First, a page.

Some people seem to think Clive Thomas put his foot in his mouth when he said we shouldn’t be surprised that Exxon is here to “rob’ us. He was responding to critics of the Government who’d lambasted Natural Resources Minister Raphael Trotman for “renegotiating” a contract for our oil that is overwhelmingly stacked in favour of the oil company
But Thomas didn’t: he was just exposing the fact he’s just an academic with absolutely NO experience in the real world!!
On one hand, he accepted that with the oil contract, we have what is known in several academic and legal fields as a “Principal-Agent” problem. Basically that’s, when you hire someone to do something for you – you’re the “principal” and he’s the “agent” – but your interests aren’t necessarily the same. You, the principal, want the thing done as quickly and as cheaply as possible (you call it “efficiency”!) while your agent wants to get paid as much as he can, with doing the least he can. (He calls this “getting a fair shake”!)
So what Thomas is saying with the oil contract we mustn’t be surprised ExxonMobil will try to make as much money as they can. Now he’s really being condescending to Guyanese to imply we don’t know this elementary point. Guyanese know, for instance, fellas (agents) who’re driving buses owned by those Police top brass (principals) will push the bus beyond the max to make sure they not only have enough money to pay off the Police brass, but to fill their own pockets.
We’re not surprised when those bus “agents” drive recklessly but nonchalantly into craters or even into posts – it’s not their bus and all they’re thinking about is to increase their take (profits). But in real life the bus owners know about all these “tricks of the trade” and so take precautions to ensure they’re not left holding the bag by the driver (agents) when the bus becomes unserviceable.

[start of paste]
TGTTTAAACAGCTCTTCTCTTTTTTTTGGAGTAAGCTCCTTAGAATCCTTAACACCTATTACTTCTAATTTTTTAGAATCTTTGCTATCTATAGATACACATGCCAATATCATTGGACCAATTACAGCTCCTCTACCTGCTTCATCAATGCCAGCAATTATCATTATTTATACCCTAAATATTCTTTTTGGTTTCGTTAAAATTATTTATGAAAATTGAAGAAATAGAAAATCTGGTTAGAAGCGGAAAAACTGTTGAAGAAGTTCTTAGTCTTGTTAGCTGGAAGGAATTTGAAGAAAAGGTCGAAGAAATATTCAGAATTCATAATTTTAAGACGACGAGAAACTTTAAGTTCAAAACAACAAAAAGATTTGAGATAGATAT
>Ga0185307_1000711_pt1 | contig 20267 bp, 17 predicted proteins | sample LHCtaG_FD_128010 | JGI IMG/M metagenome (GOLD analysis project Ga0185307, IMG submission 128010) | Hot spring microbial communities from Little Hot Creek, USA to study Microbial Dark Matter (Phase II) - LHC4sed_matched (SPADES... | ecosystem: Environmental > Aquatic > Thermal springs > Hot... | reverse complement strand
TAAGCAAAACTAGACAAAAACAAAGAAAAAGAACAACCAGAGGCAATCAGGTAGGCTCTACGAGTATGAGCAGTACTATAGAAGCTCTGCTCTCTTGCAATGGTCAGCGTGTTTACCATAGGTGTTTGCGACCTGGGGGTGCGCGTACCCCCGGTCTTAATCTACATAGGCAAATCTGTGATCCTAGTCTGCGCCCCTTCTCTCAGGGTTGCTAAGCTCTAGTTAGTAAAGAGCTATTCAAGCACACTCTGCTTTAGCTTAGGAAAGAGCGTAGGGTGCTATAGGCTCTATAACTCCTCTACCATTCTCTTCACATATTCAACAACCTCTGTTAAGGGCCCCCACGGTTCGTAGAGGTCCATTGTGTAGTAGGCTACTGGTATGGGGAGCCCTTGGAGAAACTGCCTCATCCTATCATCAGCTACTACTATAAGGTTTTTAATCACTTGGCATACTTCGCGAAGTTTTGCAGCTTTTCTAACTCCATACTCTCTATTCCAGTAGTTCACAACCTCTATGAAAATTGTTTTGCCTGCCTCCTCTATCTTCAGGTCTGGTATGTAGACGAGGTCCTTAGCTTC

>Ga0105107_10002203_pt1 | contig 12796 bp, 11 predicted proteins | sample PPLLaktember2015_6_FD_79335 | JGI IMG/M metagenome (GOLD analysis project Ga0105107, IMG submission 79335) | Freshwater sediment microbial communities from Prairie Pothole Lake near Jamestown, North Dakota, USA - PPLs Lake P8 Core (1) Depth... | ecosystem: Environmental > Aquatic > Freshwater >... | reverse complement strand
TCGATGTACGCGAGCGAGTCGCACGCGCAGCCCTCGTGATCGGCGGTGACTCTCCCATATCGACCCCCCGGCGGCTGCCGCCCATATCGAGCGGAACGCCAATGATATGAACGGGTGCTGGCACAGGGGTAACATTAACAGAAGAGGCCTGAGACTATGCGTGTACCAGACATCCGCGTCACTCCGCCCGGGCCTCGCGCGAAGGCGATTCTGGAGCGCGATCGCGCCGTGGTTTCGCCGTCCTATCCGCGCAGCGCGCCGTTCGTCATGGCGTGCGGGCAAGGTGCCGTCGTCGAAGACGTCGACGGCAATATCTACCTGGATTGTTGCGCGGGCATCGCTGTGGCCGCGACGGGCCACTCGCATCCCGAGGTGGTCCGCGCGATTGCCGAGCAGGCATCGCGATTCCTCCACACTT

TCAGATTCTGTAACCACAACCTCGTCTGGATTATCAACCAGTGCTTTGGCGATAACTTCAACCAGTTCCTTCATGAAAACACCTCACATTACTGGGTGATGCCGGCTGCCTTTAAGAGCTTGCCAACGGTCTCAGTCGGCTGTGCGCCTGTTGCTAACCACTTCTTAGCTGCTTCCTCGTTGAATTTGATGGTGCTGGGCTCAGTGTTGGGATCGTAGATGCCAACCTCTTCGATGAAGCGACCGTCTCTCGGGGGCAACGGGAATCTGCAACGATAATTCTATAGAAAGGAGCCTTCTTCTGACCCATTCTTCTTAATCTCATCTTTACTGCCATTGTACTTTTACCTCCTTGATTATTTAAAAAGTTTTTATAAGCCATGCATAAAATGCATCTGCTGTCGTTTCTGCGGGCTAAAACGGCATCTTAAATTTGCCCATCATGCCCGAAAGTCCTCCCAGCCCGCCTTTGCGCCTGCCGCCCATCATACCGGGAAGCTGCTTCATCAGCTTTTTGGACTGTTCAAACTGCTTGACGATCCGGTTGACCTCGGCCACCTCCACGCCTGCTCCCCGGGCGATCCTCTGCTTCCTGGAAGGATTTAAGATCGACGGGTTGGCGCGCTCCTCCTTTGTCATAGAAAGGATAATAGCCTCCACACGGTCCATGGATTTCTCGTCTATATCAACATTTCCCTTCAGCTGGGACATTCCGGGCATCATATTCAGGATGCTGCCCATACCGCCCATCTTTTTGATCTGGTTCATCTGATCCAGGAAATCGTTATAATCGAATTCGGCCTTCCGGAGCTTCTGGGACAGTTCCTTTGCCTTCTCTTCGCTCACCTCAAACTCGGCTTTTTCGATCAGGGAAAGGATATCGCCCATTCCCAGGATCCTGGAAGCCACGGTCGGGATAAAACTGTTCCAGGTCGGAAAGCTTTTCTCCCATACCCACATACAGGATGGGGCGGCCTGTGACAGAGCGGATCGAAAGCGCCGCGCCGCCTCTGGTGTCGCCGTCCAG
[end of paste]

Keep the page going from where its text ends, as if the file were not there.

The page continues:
And that’s all the Guyanese people are concerned about – that Trotman, acting on our behalf as owners of the oil, should’ve taken precautions that Exxon doesn’t leave us with holes under the sea and we have nothing in our hands. Which is pretty much what the present contract ensures! You’d think he was the agent and Exxon was his principal!!
Thomas says we shouldn’t be beating up on Trotman and the Government because of the foregoing but we should start looking at ways to prevent Exxon from taking all the profits. But it’s a bit too late for that, isn’t it? The contract’s already signed, sealed and delivered!!
It’ll be like closing the (oil) spigot after the oil’s been pumped out!!
The “Principal-Agent” problem can also occur in politics. In fact, it ALWAYS occurs in politics. We the people (the principals) elect the government (the agent) to do the things they promised in their manifestos. But how many governments keep their campaign promises? Certainly not this APNU/AFC coalition!!
Coming back to the theory of the Principal/Agent problem, the task of the principal is to provide “incentives” to the agent so he’ll do the job and at the same time, feel he’s getting his fair shake. In politics the ‘incentives” are the trappings of office, big salaries and outriders – etc. Just ask Nagamootoo! But the problem is, most politicians (agents) invariably act like they’re the principal after the elections!!
On our behalf (presumably) the Minister of State claimed he even RAISED the ‘incentives by 50% so his peers in Government would work for the principal (us). But it’s clear that hasn’t worked. And this points to the dilemma of the problem and its solution.
Which is to throw the agents out – FIRE THEM!! – when they don’t perform. 2020?!!
When politicians don’t react to incentives by courting voters, there has to be a reason. With the mass firings of sugar workers the reason, it isn’t politics.